It’s also famed for its collpas, mineral-rich mud mounds often on riverbanks where the likes of macaws and parakeets feed.
Boggy jungle paths offer a spellbinding brush with nature for the tourists that stay in its lodges.
“Trails are easy to get through, they’re not kept clean, if a branch falls big ones are cut up but small ones aren’t, it’s fairly rustic,” says Babir Chaudhary, a visitor from New York.
Aside from the jungle treks, other popular activities include a 30-meter canopy tour affording panoramic views of the forest and a visit to the Tres Chimbadas lake on a catamaran.
There are also options to visit an ethnobotanical garden and a working farm.
The industry is providing jobs and changing attitudes; there are now 160 accredited guides who educate locals about caring for the forests.
“In 2000 there wasn’t the level of awareness among locals,” says Juan Mercado, a specialist in forestry management at the national reserve protection service, SERNANP.
“Not only were they unaware of the reserve’s existence, foreigners were more familiar.”
An hour-long trek from the main control point and a short canoe ride through the dank glades, shared with caimans and turtles, is the tranquil Lake Sandoval.
Here five families moved along the two-mile stretch of water in the 1950s, felling trees to make way for farming and pastures for livestock.
But in the past decade they quit farming and built eco-lodges, some of which now house the reserve’s 40,000 annual visitors.
“Smallholdings and pastures are now forests again,” says Percy Reyes, a park ranger. “An old car used to transport wood and cattle rusts away.”
Indigenous Communities Benefit
Within the reserve live three native communities, including the ominously named “Comunidad del Infierno” (Community of Hell), which partnered with a for-profit tourism company Rainforest Expeditions in 1996. The relationship has empowered natives of the Esa-Eja community.
The Posadas Amazonas is a 30-bedroom luxury lodge on the banks of the river Tambopata (main picture at sunset) that hosts visitors from all over the world.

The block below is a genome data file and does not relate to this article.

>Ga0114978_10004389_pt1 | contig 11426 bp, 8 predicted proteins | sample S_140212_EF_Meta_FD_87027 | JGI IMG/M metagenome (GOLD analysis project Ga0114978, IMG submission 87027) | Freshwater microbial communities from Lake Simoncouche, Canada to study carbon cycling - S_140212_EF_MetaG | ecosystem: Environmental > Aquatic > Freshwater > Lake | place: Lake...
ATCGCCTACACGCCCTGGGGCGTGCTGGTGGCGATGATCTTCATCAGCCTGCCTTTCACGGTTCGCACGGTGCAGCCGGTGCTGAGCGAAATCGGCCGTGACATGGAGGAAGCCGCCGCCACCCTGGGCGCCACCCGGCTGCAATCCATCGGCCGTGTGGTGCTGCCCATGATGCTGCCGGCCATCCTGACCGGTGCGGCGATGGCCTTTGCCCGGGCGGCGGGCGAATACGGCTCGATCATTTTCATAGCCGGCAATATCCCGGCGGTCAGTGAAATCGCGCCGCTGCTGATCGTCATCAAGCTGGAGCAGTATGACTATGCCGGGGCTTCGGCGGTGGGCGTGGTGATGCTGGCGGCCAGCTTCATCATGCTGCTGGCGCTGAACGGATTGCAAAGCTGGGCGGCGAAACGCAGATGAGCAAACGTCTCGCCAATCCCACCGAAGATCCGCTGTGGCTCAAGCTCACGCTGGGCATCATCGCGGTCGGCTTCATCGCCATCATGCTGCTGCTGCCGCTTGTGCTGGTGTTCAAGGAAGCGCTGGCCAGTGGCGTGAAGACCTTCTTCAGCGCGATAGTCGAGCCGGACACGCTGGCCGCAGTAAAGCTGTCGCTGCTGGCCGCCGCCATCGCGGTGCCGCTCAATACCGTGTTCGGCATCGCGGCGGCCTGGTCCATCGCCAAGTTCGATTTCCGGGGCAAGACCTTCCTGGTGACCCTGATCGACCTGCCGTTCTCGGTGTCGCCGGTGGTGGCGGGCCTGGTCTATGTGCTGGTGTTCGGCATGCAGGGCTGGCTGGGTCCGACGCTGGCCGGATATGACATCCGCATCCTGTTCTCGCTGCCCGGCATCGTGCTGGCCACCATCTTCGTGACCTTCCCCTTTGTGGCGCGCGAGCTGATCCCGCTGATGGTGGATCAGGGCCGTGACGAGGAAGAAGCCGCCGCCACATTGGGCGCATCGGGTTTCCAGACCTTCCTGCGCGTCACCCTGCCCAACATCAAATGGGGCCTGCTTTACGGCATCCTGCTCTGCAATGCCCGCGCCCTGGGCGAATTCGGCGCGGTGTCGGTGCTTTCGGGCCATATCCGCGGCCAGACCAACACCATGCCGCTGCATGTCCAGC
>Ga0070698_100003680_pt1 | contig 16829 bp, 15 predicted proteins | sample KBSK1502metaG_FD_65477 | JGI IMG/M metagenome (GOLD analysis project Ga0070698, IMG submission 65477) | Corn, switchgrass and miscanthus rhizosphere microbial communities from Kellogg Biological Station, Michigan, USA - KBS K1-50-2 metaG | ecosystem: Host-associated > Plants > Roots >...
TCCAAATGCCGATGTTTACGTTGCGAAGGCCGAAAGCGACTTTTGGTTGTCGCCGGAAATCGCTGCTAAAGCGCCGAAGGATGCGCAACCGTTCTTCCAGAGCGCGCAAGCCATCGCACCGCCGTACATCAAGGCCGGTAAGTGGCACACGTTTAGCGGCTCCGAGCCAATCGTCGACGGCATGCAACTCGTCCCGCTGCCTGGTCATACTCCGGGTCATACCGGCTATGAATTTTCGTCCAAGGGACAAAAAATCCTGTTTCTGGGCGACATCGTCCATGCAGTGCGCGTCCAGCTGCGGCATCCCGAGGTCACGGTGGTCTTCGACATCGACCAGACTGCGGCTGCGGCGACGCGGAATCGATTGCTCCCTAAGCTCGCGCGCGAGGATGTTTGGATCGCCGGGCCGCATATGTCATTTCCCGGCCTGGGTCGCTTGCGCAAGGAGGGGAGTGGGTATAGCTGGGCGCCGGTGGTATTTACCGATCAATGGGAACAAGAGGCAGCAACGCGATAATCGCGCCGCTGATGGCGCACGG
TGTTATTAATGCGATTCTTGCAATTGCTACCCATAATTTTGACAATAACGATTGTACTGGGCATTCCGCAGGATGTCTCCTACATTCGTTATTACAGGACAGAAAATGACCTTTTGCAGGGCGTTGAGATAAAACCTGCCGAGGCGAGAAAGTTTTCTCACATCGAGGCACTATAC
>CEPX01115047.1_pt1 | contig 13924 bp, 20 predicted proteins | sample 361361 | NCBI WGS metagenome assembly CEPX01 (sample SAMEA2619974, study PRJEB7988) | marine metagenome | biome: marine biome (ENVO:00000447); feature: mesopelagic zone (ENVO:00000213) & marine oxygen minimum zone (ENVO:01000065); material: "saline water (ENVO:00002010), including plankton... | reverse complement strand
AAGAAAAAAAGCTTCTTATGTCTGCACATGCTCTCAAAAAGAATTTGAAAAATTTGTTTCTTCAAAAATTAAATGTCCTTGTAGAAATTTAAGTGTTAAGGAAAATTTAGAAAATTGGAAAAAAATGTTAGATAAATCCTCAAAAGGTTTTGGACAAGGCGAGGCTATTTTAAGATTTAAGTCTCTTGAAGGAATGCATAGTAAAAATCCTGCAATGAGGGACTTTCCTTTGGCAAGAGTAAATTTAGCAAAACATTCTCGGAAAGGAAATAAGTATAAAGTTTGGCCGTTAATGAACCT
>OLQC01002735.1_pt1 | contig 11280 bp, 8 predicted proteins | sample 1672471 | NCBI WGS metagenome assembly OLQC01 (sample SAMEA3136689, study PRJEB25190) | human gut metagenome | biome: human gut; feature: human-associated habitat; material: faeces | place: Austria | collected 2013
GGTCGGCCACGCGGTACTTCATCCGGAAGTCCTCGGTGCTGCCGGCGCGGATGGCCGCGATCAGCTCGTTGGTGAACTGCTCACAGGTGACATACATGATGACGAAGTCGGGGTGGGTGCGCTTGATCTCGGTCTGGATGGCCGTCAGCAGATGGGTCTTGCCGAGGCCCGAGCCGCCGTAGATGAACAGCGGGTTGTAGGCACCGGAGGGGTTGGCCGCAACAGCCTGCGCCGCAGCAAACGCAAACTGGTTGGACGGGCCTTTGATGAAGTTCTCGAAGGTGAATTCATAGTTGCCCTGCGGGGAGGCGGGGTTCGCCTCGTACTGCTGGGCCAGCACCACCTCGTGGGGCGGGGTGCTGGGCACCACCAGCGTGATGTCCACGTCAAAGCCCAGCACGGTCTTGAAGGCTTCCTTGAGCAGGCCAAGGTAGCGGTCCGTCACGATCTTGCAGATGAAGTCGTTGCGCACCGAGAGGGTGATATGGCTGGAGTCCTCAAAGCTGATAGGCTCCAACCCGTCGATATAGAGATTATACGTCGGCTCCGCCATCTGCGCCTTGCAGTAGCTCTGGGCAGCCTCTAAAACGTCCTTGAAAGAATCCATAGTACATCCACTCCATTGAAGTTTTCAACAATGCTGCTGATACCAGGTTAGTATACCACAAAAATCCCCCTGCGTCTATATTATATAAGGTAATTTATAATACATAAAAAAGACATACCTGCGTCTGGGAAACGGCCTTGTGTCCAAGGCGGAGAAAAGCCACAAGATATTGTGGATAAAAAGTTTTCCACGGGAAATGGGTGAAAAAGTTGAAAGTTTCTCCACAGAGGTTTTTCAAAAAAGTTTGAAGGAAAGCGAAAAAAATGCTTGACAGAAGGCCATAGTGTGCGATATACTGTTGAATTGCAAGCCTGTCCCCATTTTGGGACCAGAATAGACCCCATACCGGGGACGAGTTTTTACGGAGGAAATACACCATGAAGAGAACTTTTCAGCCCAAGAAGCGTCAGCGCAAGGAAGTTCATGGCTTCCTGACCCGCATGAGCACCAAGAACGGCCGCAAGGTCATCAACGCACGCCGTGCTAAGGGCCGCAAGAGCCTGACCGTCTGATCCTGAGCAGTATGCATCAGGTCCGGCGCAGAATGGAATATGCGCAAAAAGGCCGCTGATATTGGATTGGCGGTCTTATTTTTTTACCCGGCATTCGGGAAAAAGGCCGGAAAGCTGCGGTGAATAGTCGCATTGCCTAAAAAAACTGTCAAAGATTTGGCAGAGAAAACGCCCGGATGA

Made from locally sourced timber and materials like bamboo, palm and adobe mud, it is one of four establishments in which nearly all the community’s 200 families have a stake, meaning their income is boosted by annual dividends.
While critics once “demonized” the “traditional unequal relationship” between private businesses and native communities, many now have strong records of social responsibility, says Helga Bañon, a forestry engineer at Peru’s Ministry of Environment.
Still, ecotourism has much progress to make if it is to supplant other more reliable sources of cash.
While forays by Peru’s military drove out miners and destroyed operations in the buffer zone of the reserve earlier this year, mining still continues.
Moreover, the completion of the 2,600-kilometer Interoceanic Highway, connecting the Pacific with the Atlantic, has opened up previously untouched forest in the buffer zone.
But now at least there is hope of a brighter future.
“Ecotourism has taught us conservation,” says Robin Duran, a guide and a member of the Esa-Eja tribe.
“In the past people used to turn to hunting or logging, and perhaps I would be doing the same. (Ecotourism) is the best and only route to protect the rainforest.”